There're two kind of Django "projects" that I have in my
~/projects/ directory, both have a bit different structure.:
- Stand-alone websites
- Pluggable applications
Mostly private projects, but doesn't have to be. It usually looks like this:
docs/ # documentation
manage.py # installed to PATH via setup.py
project_name/ # project dir (the one which django-admin.py creates)
apps/ # project-specific applications
accounts/ # most frequent app, with custom user model
settings/ # settings for different environments, see below
__init__.py # contains project version
static/ # site-specific static files
templates/ # site-specific templates
tests/ # site-specific tests (mostly in-browser ones)
tmp/ # excluded from git
The main settings are production ones. Other files (eg.
development.py) simply import everything from
production.py and override only necessary variables.
For each environment, there are separate settings files, eg. production,
development. I some projects I have also testing (for test runner), staging
(as a check before final deploy) and heroku (for deploying to heroku) settings.
I rather specify requirements in setup.py directly. Only those required for
development/test environment I have in
Some services (eg. heroku) requires to have
requirements.txt in root directory.
Useful when deploying project using
setuptools. It adds
PATH, so I can run
manage.py directly (anywhere).
I used to put these apps into
project_name/apps/ directory and import them
using relative imports.
I put these templates and static files into global templates/static directory, not inside each app.
These files are usually edited by people, who doesn't care about project code
structure or python at all. If you are full-stack developer working alone or
in a small team, you can create per-app templates/static directory. It's really just a matter of taste.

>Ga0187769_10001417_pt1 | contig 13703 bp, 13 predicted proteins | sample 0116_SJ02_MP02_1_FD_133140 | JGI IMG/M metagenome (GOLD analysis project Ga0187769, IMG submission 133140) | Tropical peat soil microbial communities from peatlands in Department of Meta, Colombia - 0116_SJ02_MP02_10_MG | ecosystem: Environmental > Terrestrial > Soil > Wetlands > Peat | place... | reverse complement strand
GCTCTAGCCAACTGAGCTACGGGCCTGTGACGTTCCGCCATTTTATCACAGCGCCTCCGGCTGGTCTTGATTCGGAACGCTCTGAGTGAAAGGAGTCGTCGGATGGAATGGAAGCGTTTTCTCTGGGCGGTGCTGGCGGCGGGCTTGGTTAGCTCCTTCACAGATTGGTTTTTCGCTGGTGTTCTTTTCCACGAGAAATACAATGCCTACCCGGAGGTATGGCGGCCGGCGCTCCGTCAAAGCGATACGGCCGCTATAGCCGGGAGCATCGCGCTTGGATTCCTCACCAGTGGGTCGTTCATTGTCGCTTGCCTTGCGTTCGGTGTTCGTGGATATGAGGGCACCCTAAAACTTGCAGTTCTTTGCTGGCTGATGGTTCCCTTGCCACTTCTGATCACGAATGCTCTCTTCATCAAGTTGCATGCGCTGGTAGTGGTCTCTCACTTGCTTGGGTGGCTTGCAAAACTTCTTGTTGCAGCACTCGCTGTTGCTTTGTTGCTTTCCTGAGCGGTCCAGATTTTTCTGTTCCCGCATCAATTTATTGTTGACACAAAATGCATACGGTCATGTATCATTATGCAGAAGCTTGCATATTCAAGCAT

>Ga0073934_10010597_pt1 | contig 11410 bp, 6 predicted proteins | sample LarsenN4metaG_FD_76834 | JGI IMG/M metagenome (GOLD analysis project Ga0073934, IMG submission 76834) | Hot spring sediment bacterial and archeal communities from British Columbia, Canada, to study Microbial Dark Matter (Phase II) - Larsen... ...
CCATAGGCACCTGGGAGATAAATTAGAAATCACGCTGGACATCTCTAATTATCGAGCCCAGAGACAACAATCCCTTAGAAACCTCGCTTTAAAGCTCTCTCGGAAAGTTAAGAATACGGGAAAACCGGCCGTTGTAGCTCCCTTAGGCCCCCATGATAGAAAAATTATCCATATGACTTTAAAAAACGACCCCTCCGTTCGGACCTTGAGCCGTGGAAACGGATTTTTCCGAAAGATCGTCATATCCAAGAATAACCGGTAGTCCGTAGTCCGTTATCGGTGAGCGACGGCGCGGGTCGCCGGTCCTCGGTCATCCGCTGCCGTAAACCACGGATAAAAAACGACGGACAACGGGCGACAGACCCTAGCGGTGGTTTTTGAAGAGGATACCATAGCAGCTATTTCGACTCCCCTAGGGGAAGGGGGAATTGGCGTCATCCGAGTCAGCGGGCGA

The same applies for locale, although sometimes it's convenient to create separate locale directory.
Tests are usually better to place inside each app, but usually there is many
integration/functional tests which tests more apps working together, so global
tests directory does make sense.
There is temporary directory in project root, excluded from VCS. It's used to
store media/static files and sqlite database during development. Everything in
tmp could be deleted anytime without any problems.
virtualenvwrapper and place all venvs into
but you could place it inside
tmp/ to keep it together.
I've created project template for this setup, django-start-template
Deployment of this project is following:
pip install -r requirements.txt
# Update database, static files, locales
manage.py syncdb --noinput
manage.py collectstatic --noinput
manage.py makemessages -a
# restart wsgi
You can use
rsync instead of
git, but still you need to run batch of commands to update your environment.
Recently, I made
django-deploy app, which allows me to run single management command to update environment, but I've used it for one project only and I'm still experimenting with it.
Sketches and drafts
Draft of templates I place inside global
templates/ directory. I guess one can create folder
sketches/ in project root, but haven't used it yet.
These apps are usually prepared to publish as open-source. I've taken example
below from django-forme
Name of directories is clear (I hope). I put test files outside app directory,
but it really doesn't matter. It is important to provide
setup.py, so package is easily installed through